“Race” is Laâbi’s best poem of unearthing, and it is also the longest poem in the collection. It is in part a rewriting of “Mauvais Sang,” the opening section of Rimbaud’s Une saison en enfer, a text that lies behind many poems of decolonization written in French. “It’s clear to me that I belong to a lesser race,” Rimbaud’s wild-eyed poet boasts. “My race sang upon the rack; I don’t understand your laws; I have no moral compass, I’m a beast.” “Race” evokes an indigenous Moroccan people, “the race of Atlases” — the name of Morocco’s northern mountain range, inhabited mostly by Berbers — whose history has been subject to an “anonymous burial.” The Atlases are not a specific people so much as a group name for all of Morocco’s heterodox communities: wandering dervishes, Sufi brotherhoods, Berber tribes, “the scarred and the stateless,” as Laâbi calls them. The poem looks forward to when the repressed history of the Atlases will erupt out of “the volcano’s heart.” It features some of Laâbi’s strangest and most rapturous language, chanted by a poet as old as the elements:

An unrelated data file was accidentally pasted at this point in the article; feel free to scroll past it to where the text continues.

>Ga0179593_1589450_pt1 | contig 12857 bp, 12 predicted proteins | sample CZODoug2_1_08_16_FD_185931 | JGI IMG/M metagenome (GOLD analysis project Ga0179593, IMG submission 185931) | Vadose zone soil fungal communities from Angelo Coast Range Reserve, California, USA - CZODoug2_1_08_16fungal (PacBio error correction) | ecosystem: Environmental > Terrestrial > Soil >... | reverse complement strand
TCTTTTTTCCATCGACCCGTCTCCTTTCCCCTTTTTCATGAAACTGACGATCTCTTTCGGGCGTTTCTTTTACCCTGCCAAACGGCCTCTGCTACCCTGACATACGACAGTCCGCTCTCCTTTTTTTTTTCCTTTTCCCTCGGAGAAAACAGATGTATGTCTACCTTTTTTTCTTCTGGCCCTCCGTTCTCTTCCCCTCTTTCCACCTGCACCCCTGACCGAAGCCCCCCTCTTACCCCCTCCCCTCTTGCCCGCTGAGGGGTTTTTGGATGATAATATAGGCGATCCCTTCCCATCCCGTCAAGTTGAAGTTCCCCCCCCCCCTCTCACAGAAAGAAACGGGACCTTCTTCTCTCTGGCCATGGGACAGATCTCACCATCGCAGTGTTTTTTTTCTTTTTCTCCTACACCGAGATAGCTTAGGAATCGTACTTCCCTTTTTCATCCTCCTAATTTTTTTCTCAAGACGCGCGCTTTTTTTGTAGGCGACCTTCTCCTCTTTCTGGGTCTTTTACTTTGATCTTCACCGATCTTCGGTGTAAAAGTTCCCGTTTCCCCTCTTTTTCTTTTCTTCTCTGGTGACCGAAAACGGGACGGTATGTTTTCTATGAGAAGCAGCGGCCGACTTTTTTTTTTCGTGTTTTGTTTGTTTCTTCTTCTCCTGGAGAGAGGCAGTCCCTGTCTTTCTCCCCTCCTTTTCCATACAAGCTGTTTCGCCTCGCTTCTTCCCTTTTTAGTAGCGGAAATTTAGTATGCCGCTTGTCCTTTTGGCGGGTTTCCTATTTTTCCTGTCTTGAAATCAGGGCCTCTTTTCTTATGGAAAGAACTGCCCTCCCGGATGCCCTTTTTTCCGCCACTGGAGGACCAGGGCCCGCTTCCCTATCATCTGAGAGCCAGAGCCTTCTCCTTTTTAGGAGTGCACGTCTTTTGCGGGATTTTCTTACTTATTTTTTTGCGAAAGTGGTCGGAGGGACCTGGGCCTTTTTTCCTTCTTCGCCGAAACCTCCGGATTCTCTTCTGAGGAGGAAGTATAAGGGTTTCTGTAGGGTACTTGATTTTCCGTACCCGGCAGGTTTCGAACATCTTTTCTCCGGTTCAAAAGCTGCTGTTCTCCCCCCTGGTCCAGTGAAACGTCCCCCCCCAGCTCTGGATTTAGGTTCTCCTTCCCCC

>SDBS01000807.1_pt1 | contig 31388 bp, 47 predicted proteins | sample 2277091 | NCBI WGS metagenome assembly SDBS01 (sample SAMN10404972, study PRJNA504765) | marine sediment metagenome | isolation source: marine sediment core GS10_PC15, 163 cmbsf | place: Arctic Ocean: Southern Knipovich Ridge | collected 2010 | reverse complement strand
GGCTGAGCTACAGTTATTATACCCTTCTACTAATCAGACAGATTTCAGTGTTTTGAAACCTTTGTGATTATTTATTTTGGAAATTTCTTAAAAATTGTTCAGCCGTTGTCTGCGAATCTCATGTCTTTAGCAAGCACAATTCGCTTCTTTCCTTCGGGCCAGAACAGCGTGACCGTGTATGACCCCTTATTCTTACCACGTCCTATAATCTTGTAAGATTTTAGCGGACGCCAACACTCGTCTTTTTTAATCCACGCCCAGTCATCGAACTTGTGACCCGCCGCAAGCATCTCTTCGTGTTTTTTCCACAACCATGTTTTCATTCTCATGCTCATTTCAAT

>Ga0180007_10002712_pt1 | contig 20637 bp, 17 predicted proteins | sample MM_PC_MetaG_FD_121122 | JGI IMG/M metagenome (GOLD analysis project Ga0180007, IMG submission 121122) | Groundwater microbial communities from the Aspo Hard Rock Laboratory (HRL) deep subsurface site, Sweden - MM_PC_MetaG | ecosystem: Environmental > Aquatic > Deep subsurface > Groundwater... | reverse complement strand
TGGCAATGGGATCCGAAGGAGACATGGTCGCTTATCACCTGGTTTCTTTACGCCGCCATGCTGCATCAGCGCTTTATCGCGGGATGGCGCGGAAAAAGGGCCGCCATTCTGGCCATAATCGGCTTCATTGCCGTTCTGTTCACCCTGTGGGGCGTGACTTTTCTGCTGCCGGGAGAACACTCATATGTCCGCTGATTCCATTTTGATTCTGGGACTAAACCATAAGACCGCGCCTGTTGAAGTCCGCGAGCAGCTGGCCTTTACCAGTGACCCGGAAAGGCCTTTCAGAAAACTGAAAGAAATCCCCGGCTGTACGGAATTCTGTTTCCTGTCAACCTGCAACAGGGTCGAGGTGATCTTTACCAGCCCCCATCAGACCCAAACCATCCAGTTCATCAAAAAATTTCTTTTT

there was no water at the beginning
but a vast sweep of dunes like a floating caravan of
a rolling of dunes
there is only the steady beat of mutations
a rising of carnivores
and me crocodile-bard
revelling in lava.